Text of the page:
Experiment on Users with Minimum Viable Products

In The Lean Startup, Eric Ries elaborates on how you should go about observing users and building prototypes. While Kumar’s prototypes are similar to the prototypes Ries recommends building, Ries adds that you should approach testing your product ideas on users scientifically by first forming a hypothesis and then creating a product to test it: 

Based on what you know (or think you know) about customers needs, demographics, market data, and so forth, come up with a testable hypothesis, like “20% of women over 50 would be interested in [my new product] at a price of $75,” or “A product with [this feature] would reduce the time it takes a mechanic to repair [this automotive problem] by an average of 3 hours.” 

Then test your hypothesis by launching a “Minimum Viable Product” or MVP and observing how users interact with it. Your MVP is a prototype that provides everything you’ll need to test your hypothesis without any additional features that would add time or expense. 

One type of MVP Ries describes is a video simulation showing off your product and how it works. If you don’t have a working prototype, use artwork or computer-generated graphics to show how the product will work once you get it working. This correlates to Kumar’s “appearance prototype” because it lets you assess how people would react to the product’s appearance by how they react to the video.

Even if you need a fully functional prototype to test your hypothesis, Ries says your MVP could implement it on a very small scale: Instead of rolling out a service to thousands or millions of users right away, start with just one customer and make sure your service meets her needs before you worry about figuring out how to scale up. This would be an MVP version of Kumar’s “performance prototype” since it lets you test the functionality of the product on a minimal scale.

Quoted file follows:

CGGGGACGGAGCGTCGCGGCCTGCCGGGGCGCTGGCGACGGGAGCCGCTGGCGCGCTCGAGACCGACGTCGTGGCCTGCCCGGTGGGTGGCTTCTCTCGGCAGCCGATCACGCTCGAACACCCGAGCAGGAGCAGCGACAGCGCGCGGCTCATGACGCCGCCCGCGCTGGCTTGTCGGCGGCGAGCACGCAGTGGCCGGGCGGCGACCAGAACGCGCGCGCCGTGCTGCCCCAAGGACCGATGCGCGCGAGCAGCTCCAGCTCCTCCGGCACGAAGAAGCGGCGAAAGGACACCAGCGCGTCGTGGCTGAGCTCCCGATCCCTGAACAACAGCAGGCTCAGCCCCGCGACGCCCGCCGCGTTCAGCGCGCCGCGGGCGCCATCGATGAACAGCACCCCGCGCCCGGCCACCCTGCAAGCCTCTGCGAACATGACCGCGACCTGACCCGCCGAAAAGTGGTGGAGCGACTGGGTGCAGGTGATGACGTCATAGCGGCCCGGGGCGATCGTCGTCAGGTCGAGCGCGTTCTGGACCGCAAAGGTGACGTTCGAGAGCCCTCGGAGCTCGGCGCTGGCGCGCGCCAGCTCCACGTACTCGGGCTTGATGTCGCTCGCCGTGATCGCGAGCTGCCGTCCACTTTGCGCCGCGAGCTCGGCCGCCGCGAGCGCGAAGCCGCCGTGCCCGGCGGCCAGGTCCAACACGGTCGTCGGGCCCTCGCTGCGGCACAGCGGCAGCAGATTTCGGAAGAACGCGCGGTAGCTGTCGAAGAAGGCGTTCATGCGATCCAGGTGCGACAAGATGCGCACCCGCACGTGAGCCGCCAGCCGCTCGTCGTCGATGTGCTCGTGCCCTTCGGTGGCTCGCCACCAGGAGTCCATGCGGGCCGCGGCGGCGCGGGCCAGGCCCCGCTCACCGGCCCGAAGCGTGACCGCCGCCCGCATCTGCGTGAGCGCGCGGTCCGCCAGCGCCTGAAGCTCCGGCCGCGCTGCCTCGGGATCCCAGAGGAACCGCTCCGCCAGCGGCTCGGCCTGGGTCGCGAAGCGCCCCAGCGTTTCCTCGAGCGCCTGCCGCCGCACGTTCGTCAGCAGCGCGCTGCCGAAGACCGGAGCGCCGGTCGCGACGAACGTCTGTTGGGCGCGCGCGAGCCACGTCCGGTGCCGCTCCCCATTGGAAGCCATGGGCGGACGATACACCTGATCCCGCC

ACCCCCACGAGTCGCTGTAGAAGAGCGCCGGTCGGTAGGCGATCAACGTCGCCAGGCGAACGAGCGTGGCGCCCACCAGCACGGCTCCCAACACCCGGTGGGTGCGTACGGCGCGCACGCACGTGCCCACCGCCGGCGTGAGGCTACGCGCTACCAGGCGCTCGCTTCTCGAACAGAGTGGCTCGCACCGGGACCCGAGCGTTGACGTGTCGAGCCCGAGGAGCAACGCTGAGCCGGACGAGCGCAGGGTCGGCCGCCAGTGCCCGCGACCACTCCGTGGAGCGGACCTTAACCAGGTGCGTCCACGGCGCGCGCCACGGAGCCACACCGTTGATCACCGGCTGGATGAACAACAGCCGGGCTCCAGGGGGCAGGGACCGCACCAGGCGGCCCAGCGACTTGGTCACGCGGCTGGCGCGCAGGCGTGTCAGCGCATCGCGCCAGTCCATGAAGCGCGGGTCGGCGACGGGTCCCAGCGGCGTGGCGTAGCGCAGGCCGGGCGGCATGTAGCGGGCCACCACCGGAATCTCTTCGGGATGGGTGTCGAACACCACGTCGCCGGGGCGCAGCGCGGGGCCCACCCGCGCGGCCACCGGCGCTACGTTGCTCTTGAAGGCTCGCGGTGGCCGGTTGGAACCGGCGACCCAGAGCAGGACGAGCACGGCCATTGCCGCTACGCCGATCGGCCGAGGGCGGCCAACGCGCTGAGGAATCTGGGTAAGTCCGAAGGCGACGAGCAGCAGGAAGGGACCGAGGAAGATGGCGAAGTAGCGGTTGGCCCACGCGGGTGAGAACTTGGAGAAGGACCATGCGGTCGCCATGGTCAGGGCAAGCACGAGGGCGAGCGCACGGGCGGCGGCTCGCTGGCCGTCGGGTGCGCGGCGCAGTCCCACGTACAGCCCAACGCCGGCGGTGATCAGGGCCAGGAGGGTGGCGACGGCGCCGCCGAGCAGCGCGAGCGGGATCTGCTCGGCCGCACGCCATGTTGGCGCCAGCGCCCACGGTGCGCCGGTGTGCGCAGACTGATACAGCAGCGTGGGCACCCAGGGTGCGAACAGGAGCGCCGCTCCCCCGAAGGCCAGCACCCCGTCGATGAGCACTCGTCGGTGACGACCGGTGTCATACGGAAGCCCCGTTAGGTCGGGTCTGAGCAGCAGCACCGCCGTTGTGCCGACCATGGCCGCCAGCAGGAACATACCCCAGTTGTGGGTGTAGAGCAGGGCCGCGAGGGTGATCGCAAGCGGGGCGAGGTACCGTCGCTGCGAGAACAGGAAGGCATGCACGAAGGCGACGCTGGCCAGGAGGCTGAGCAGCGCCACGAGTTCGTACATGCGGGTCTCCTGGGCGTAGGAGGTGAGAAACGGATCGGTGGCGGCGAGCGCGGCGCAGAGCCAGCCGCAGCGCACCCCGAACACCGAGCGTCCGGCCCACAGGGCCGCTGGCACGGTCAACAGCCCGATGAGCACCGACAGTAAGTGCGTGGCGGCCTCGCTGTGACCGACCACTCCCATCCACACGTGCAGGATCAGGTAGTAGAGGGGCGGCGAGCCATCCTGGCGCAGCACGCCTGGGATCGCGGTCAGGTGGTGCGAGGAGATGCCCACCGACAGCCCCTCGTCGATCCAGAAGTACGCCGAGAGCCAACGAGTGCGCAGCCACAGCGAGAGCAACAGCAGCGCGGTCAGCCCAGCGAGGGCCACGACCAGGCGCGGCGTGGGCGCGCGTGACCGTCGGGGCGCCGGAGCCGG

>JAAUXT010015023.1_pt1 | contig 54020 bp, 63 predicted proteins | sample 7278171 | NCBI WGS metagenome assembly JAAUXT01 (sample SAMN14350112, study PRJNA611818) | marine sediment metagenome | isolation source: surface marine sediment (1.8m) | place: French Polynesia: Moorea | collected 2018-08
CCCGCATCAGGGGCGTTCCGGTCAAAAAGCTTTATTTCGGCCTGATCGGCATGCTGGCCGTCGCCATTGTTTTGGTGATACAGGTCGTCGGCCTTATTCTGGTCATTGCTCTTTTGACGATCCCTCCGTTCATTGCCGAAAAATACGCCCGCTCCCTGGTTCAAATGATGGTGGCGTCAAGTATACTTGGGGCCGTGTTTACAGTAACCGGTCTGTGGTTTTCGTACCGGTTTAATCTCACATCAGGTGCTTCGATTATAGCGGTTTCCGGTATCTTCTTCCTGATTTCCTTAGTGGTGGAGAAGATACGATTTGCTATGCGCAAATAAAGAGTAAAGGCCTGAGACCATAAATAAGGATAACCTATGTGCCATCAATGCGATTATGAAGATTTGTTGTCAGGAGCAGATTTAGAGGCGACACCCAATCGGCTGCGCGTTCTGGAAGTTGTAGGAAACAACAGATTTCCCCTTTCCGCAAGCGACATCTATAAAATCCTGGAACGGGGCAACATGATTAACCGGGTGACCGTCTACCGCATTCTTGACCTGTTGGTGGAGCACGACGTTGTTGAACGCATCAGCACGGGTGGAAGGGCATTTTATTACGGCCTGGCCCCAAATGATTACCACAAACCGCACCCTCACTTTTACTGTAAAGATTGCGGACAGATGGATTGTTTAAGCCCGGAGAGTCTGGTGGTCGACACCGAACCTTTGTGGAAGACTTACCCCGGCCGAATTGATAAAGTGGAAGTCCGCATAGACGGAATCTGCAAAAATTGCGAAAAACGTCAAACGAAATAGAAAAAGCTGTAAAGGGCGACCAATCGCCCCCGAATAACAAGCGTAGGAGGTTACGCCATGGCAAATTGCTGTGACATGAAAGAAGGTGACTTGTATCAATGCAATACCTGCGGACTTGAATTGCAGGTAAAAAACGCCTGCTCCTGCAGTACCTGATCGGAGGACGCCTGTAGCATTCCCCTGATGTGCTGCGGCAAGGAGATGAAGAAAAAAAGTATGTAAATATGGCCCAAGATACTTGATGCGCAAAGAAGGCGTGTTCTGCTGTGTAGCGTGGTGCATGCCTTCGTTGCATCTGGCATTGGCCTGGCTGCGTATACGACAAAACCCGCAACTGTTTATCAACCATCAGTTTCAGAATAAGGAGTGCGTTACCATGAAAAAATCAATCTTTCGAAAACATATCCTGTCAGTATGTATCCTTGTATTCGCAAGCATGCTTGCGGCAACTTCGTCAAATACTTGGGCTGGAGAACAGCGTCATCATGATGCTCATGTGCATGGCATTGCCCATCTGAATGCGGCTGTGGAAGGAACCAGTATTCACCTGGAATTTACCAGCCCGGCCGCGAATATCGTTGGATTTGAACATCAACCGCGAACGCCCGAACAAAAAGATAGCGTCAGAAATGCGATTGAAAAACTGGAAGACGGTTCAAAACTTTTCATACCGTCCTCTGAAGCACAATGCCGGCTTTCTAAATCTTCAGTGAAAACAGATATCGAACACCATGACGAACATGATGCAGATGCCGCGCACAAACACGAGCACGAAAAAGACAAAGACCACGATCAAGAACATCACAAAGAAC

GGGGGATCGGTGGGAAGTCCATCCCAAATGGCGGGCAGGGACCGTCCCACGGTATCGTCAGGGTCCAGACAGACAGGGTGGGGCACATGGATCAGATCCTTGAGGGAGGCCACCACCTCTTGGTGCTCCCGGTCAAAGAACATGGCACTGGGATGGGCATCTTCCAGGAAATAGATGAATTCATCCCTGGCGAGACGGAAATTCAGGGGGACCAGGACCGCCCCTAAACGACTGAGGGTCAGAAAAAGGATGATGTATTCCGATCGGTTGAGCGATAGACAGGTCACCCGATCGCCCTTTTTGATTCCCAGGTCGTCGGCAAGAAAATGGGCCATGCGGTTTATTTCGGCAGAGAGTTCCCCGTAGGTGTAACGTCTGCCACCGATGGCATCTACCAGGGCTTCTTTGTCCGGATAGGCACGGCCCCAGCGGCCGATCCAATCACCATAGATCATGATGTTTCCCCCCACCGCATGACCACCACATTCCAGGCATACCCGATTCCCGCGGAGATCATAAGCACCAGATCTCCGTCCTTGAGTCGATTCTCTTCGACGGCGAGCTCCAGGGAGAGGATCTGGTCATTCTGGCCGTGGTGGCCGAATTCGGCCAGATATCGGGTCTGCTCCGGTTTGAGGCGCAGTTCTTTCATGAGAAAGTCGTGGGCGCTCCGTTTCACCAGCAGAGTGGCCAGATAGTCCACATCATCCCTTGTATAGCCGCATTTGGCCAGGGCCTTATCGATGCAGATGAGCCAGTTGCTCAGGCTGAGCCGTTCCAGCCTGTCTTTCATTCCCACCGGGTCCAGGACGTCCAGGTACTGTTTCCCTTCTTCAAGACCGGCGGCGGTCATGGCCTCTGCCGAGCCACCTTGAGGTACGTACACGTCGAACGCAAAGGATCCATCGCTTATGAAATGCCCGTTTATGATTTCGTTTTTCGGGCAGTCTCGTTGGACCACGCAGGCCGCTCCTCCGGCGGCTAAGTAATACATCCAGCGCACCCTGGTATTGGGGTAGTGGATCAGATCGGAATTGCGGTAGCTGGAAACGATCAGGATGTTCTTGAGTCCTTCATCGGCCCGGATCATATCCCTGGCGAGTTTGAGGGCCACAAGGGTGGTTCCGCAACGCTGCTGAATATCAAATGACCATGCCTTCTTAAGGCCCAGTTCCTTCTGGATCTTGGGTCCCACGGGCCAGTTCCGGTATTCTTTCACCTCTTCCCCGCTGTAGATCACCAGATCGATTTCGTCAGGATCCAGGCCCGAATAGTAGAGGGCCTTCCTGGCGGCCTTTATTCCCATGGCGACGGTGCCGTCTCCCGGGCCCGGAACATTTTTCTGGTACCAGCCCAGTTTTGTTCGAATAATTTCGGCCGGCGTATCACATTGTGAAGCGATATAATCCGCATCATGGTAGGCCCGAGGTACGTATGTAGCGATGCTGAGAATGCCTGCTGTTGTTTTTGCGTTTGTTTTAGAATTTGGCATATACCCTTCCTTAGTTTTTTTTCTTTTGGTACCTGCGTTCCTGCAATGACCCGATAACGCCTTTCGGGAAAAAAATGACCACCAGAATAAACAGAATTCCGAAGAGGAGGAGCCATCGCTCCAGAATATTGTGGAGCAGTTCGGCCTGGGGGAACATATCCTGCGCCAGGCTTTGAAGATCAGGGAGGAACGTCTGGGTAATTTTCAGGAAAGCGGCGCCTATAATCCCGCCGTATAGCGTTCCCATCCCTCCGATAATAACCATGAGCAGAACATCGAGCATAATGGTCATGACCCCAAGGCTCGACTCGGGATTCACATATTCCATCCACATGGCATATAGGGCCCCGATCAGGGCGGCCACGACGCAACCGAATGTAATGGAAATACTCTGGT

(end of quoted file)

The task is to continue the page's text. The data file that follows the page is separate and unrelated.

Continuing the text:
You can also build MVPs that appear to be fully functional from the user’s perspective even though behind the scenes you’re performing functions manually that the final product would have to perform automatically. Providing this kind of MVP helps you understand what the product actually needs to do to provide value to customers before you invest in developing technology or infrastructure to meet those needs. This could be considered a version of Kumar’s “behavioral prototype” since it lets you test hypotheses about users’ behavior.
Prototype Testing: Why It’s Important for Every Company

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Katie Doll

Somehow, Katie was able to pull off her childhood dream of creating a career around books after graduating with a degree in English and a concentration in Creative Writing. Her preferred genre of books has changed drastically over the years, from fantasy/dystopian young-adult to moving novels and non-fiction books on the human experience. Katie especially enjoys reading and writing about all things television, good and bad.